How do you help students who are struggling with reading comprehension?

I can help students who struggle with reading comprehension by using explicit modeling by talking about my thinking process as I use context and picture clues to illicit the student to answer questions about the story. I can ask prediction or "why do you think?" questions to assess their understanding of the story. I can also use implicit modeling by making suggestions that get the student thinking about the plot, problem, characters, and/or solution. Discussion can be a huge help for students who struggle with reading comprehension.

What strategies have you found to be most successful when you start to work with a student?

It really depends on the student. Some students are naturally more independent learners. When I detect this, I let them try to solve as many problems as they can on their own, and then I step in on the ones they discover for themselves that they personally struggle with. From there, we discover together what learning strategies and skills work best for them. For students who rely heavily on the teacher, I try to incorporate other learning materials such as songs, videos, drawings, rhymes, etc. and encourage them to create their own self-help methods that they can refer to when they are struggling. The most successful strategies are those that encourage independent learning so that the student can see that he or she is capable.

How would you help a student get excited/engaged with a subject that they are struggling in?

I help students to become engaged in the lesson by relating it to something they are interested in. It would be easy if all students were simply motivated by knowing that what they're learning will help them in their future career or a real-world situation, but young students are focused on the present. Thus, I try to engage students by incorporating educational videos, songs, characters from current movies, topics that relate to popular interests of the particular age group, etc. as much as possible. If this is a stretch for a particular subject, such as math, then I hone in on the student's' learning style to make it easier and more motivating for them to believe in their ability to conquer the concept.

What techniques would you use to be sure that a student understands the material?

I can use formal assessment techniques to see if a student understands the material. For example, to check for reading comprehension, I can ask the student to write a few sentences to the author saying what they might change about the story. To see a students' progress on their multiplication facts, I could give a short weekly timed-test. I can also use simple conversation to check for comprehension while the student and I are reading about a concept together.

How do you build a student's confidence in a subject?

I build a student's confidence in a subject by letting them do what I know they are capable of on their own and letting them try new concepts with full support. If a student struggles, I point out their strengths and what they understand that will help them to conquer the concept. I show them that I believe in them by always fully supporting them and reminding them of what they accomplished in the lesson.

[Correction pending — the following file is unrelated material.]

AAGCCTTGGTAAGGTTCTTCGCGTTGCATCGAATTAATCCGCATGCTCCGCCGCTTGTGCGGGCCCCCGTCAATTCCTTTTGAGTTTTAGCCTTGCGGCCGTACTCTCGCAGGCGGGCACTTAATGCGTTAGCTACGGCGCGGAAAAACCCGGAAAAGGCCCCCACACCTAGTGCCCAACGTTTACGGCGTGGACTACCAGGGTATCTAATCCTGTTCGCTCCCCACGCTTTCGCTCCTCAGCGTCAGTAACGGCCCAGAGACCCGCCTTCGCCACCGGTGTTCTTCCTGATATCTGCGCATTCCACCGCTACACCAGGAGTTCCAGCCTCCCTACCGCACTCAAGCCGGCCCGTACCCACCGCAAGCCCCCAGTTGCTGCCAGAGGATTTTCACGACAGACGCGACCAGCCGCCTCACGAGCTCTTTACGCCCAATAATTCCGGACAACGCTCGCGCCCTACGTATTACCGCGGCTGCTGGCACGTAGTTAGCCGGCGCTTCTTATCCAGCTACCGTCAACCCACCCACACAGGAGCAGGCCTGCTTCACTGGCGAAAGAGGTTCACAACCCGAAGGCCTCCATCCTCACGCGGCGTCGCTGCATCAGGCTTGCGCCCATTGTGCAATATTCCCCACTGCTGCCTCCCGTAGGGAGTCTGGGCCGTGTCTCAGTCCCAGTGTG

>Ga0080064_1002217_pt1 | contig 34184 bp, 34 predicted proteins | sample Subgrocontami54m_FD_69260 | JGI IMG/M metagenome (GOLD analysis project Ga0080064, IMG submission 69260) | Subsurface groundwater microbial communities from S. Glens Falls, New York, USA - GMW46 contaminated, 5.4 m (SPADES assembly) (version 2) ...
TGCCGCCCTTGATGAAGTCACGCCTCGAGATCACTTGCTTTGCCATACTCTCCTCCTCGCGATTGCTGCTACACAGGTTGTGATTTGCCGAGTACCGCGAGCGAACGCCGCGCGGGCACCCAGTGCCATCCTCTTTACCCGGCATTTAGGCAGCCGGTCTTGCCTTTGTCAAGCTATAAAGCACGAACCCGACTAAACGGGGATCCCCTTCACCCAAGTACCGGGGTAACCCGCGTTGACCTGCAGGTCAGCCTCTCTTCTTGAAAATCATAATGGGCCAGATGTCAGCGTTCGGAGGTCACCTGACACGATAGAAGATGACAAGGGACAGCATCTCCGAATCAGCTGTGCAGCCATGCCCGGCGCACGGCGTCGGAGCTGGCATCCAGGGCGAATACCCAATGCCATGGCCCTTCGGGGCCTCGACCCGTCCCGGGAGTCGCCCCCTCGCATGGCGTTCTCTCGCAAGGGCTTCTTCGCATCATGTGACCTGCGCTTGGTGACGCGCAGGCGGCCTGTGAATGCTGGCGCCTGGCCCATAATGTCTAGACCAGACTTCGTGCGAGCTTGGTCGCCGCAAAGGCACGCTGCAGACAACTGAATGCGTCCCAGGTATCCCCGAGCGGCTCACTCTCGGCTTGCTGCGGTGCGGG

How do you evaluate a student's needs?

I evaluate a student's needs by asking questions, presenting new hypothetical situations that test the given concept, introducing new learning strategies when needed to see how they learn a particular skill best, and then using all this information to build on how I teach the next lesson. I keep records of what the student struggled with, the strategies we tried, and the ones that worked, and then I use these notes to help with the next lesson.

How do you adapt your tutoring to the student's needs?

By keeping record of the strategies that work and do not work for the student, I am able to build a mental record of ways to successfully reach the student and refer to this when needed. I remain patient and constantly read the student to see what strategies work best for him or her, putting more emphasis on the student than my favored teaching style or the way that I particularly learn best.

What types of materials do you typically use during a tutoring session?

I typically try to incorporate the materials that I find work best for that particular student's learning style, the subject, and age. If it is a younger student, they usually work best with hands-on materials, especially for math concepts. However, with other subjects such as reading, these students do well with songs, rhymes, videos, digital books, or games that reinforce learning strategies. For older children, less material is usually required, but videos that reinforce concepts are usually very successful. The main point is to come prepared with anything you feel may help in the given time you have with the student. It is better to have more than not enough.